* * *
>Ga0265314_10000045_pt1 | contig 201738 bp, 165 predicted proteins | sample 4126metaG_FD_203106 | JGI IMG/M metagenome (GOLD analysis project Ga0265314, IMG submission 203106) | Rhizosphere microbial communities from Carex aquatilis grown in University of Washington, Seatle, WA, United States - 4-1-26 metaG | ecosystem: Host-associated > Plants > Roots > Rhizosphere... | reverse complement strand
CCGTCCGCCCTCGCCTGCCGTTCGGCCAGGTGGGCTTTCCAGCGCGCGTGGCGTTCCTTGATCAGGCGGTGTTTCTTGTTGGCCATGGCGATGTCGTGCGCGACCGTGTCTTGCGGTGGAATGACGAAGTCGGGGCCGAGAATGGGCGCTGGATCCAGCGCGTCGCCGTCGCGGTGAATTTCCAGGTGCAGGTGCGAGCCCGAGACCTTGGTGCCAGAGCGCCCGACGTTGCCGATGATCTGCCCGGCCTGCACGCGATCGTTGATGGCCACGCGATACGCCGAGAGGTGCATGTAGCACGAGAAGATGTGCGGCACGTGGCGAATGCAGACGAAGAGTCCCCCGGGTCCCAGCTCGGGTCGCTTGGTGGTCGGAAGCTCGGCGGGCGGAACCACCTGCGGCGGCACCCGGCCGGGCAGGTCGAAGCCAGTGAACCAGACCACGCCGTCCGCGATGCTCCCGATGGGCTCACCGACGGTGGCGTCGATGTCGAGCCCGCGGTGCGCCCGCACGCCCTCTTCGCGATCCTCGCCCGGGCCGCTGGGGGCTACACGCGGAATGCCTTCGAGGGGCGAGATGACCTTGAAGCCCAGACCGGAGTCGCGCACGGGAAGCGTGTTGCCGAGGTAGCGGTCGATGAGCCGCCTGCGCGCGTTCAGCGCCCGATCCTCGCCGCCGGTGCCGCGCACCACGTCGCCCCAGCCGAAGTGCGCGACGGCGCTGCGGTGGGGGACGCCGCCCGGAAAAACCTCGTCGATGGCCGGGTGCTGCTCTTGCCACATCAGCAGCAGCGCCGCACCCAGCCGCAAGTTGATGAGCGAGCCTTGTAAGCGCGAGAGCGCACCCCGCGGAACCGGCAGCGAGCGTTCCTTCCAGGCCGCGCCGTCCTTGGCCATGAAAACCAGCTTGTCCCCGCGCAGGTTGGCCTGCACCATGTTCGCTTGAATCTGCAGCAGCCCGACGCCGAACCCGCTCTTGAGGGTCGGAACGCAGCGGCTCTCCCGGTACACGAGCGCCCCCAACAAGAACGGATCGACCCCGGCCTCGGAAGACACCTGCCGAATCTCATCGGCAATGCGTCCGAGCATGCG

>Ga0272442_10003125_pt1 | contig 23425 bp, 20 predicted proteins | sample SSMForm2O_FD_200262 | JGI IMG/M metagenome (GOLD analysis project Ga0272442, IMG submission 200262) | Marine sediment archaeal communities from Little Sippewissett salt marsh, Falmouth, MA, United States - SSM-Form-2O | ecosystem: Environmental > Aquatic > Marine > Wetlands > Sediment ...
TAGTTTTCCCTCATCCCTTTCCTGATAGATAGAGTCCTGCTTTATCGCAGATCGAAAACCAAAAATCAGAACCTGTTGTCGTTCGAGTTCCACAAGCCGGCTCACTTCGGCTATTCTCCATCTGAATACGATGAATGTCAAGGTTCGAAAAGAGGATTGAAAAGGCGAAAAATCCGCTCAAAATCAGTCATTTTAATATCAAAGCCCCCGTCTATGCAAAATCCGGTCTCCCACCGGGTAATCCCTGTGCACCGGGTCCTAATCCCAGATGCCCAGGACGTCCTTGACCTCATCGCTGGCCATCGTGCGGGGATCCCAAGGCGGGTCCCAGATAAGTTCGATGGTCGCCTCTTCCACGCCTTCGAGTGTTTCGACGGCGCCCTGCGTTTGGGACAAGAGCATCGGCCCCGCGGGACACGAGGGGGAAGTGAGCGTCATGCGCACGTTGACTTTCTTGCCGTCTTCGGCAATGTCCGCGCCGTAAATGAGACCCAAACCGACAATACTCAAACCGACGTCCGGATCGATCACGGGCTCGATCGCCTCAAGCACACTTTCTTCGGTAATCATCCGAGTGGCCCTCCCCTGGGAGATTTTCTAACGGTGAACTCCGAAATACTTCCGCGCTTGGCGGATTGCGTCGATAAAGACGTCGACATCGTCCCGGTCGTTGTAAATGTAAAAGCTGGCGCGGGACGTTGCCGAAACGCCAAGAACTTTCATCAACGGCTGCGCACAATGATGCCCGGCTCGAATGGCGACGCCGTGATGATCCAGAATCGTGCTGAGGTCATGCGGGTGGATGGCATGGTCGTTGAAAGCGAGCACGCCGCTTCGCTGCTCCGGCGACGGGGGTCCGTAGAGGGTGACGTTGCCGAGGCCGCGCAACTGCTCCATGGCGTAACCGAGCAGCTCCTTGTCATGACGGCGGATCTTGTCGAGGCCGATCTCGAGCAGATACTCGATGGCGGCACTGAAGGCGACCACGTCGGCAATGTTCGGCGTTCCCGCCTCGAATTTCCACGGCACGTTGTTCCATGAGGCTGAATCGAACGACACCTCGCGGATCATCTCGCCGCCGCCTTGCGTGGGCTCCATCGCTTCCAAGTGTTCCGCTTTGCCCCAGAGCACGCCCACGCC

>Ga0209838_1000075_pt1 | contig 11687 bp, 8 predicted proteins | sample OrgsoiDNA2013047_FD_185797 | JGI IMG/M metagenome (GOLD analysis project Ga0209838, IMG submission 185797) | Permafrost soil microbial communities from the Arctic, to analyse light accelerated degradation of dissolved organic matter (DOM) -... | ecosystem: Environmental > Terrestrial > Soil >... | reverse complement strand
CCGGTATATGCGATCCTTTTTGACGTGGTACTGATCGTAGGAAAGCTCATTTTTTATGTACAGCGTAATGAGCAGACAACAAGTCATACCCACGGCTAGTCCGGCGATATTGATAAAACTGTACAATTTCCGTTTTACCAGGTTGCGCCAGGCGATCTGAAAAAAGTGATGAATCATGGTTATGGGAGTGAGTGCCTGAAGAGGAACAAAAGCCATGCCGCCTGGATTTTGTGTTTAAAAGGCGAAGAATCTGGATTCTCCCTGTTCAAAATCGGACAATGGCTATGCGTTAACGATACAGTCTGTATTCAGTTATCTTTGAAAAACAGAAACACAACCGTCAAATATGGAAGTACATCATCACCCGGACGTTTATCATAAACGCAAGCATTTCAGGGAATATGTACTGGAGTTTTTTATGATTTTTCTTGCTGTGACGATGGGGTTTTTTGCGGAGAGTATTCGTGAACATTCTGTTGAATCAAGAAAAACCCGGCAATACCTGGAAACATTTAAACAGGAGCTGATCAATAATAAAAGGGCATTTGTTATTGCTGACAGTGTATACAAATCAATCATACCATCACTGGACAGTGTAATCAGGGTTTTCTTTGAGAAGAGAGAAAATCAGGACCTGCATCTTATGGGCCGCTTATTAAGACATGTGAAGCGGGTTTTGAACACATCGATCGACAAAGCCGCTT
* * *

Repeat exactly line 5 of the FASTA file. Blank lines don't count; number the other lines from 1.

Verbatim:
>Ga0209838_1000075_pt1 | contig 11687 bp, 8 predicted proteins | sample OrgsoiDNA2013047_FD_185797 | JGI IMG/M metagenome (GOLD analysis project Ga0209838, IMG submission 185797) | Permafrost soil microbial communities from the Arctic, to analyse light accelerated degradation of dissolved organic matter (DOM) -... | ecosystem: Environmental > Terrestrial > Soil >... | reverse complement strand